I occasionally review books about language and the origin of words and was drawn to Idiomantics which has the subtitle, “The Weird World of Popular Phrases”. With a recommendation from Gyles Brandreth (host of the BBC radio show Wordaholics) I decided to read the book to see how it compared to the rest of my collection of “word” books.
The book is similar in format to The Etymologicon by Mark Forsyth, which I featured late last year, and the book is equally entertaining. The phrases are arranged into 13 chapters with titles such as Corridors of Power, The Daily Grind and National Identity. Each phrase is covered by up to two or three pages describing the origin and use of the phrase phrase and the results are often surprising. A useful index is provided at the end and I found that quite most of the common phrases I could think of were covered in it.
I’ll just give one example to show the sort of thing covered. Let’s take for example, Tall Poppy Syndrome. We read that,
the roots of this phrase go back thousands of years to the legend of Tarquin, King of Rome, who when asked what should be done with the occupants of a neighbouring and hostile city, replied now with words by by going out to his garden and striking the heads off the tallest poppies. His silent message was that the most prominent citizens of that city should be disposed of.
This suggested that to be a tall poppy could be not the safest thing to be. But in 1975, Margaret Thatcher made a speech in New York which reversed the message by quoting a Mid-West USA phrase, “Don’t cut down the tall poppies – let them grow tall” and used this to promote identifying talented children and to letting them flourish in school.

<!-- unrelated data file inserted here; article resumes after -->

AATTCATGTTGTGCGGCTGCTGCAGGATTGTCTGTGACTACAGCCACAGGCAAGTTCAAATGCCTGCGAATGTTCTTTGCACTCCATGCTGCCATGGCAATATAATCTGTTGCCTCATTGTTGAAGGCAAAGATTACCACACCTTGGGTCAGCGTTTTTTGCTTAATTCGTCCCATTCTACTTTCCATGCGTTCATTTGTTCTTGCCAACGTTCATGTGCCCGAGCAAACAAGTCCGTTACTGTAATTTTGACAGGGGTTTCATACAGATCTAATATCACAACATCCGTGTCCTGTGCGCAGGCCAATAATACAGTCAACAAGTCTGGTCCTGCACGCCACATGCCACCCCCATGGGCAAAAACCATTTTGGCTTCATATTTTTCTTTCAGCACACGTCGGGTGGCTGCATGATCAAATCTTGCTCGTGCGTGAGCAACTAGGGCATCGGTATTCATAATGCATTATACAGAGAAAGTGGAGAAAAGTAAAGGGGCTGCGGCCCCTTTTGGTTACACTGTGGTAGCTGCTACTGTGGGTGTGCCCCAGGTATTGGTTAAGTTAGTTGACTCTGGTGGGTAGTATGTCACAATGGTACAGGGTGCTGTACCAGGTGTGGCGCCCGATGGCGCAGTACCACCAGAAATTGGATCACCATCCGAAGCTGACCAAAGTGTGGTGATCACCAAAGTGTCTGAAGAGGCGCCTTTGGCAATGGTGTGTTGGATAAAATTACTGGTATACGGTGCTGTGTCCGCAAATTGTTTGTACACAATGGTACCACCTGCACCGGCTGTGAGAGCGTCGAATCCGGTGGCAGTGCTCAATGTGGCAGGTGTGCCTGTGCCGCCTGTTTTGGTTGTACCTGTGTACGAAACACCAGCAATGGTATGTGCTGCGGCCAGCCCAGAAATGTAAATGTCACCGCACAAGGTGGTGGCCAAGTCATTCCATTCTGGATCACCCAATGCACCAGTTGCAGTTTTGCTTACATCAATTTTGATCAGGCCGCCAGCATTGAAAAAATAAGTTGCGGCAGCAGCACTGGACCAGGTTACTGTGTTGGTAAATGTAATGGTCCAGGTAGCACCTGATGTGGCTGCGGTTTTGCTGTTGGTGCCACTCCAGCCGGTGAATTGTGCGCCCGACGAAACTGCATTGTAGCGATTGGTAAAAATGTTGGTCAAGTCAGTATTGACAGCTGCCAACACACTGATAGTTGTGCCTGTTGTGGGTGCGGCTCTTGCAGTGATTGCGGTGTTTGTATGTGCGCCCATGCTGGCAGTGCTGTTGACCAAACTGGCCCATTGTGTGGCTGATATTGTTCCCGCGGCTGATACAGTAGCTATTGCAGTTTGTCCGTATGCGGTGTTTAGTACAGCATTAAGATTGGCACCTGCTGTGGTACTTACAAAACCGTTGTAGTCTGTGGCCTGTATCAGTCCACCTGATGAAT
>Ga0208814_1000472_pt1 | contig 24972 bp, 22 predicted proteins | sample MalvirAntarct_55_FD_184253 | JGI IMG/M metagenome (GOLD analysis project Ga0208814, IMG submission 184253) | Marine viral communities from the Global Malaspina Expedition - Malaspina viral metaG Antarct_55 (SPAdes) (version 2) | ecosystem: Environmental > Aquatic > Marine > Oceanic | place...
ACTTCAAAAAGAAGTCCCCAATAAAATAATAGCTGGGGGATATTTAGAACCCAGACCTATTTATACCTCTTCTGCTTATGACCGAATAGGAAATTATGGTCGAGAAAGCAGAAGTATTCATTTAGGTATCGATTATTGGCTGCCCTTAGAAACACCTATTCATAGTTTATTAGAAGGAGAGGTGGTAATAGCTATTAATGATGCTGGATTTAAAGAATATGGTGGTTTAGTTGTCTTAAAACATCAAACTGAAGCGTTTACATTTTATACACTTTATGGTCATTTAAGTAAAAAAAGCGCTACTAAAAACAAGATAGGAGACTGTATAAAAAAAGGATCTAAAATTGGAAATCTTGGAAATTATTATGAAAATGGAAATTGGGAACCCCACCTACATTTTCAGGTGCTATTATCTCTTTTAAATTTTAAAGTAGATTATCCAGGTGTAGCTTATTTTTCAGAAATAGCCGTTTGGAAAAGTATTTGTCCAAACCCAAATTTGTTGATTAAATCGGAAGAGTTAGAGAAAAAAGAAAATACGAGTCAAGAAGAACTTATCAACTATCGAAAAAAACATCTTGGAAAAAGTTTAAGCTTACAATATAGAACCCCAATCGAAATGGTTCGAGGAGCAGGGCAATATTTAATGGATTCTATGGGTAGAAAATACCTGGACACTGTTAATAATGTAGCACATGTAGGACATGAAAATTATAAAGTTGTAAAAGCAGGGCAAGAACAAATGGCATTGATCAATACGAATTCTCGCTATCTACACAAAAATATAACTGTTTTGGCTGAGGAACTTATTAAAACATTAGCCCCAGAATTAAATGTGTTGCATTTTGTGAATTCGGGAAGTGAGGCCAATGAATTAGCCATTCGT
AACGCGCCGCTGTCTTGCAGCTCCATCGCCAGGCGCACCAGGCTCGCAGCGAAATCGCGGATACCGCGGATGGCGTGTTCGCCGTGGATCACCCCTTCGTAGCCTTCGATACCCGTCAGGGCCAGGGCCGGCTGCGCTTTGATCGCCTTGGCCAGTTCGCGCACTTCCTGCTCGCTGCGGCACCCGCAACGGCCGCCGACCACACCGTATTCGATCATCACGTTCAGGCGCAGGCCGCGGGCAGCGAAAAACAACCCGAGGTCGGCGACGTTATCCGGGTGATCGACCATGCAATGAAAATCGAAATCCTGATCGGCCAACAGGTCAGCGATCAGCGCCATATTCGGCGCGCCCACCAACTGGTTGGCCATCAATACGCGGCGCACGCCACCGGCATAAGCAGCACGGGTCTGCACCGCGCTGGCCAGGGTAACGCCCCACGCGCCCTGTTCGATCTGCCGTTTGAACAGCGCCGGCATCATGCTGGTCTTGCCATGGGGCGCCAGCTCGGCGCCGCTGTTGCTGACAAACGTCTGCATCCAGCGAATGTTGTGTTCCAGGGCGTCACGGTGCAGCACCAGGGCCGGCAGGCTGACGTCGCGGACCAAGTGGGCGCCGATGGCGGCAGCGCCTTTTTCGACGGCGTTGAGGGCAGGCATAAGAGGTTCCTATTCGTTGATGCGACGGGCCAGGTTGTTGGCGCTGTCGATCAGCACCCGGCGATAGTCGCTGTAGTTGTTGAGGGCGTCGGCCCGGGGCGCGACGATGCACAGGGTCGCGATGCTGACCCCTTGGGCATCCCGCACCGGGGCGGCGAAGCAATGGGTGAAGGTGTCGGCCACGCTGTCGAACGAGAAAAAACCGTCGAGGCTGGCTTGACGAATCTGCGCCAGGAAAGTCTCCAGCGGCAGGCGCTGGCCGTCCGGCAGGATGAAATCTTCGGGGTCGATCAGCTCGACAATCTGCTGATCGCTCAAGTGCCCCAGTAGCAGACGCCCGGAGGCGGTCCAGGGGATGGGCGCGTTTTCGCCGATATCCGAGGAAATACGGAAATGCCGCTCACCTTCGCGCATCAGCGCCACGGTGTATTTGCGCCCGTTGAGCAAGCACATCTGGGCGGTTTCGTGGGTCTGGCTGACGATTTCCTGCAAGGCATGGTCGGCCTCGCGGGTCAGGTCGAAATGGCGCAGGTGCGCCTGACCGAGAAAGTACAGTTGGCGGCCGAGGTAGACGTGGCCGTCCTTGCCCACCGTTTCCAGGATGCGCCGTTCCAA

By the 1980s, we had the phrase “tall poppy syndrome” and began to be used to in the Thatcherite way of suggesting that it was unhealthy to want to cut others down to size.
I liked the way that the book covers phrases from many different nations. Many of them were unfamiliar to me such as
All hat and no cattle (USA – describes someone who can’t back up his self-importance)
To swallow grass snakes (France – to have to eat unpalatable food)
Its all Spanish villages to me (German – similar to English “its all Greek to me)
To go where the King goes alone (Spanish – a visit to the toilet)
To have the heart of an artichoke (France – to peel off your affections one by one and distribute them to all and sundry).
Some of these show national prejudices. I like the French phrase “to leave in the English manner” which means swanning off without saying goodbye or even leaving in a cowardly fashion. In Britain on the other hand we use the term “French leave” for much the same thing! The Dutch on the other hand have the phrase “a French compliment” to indicate something insincerely said.
If you like this sort of thing then this book is for you. I found it to be an entertaining read – not to read in one go but to keep coming dipping into over a week or so. Its a nicely presented book and would make an ideal gift for a word-loving friend or relative.
A new comedy series, Gloomsbury, starts on BBC radio 4 this morning, written by the marvellous Sue Limb of “The Wordsmiths of Gorsemere” fame. This time Sue has taken on the Bloomsbury set. I’ll quote from the BBC website:-
A stellar cast of Miriam Margolyes, Alison Steadman, Nigel Planer, Morwenna Banks, Jonathan Coy and John Sessions breathes life into the colourfully chaotic characters of Gloomsbury, a riotous new comedy about the Bloomsbury Group.
The six-part series from the pen of Sue Limb is an affectionate send up of the infamous literary group whose arty and adulterous adventures dominated the cultural scene in the early 20th century.
The series follows the fortunes of Vera Sackcloth-Vest (Margolyes) – writer, gardener and transvestite – and her urge to escape from the tranquillity of her rather cramped little castle in Kent which she shares with her doting but ambiguous husband Henry (Coy), who is ‘something in the Foreign Office’. Vera’s heart is forever surging with exotic passion for Ginny Fox (Steadman), a highly-strung novelist who adores her, or the beautiful but shallow Venus Traduces (Banks).
Definitely not one to miss whether in Britain or on Internet radio around the world.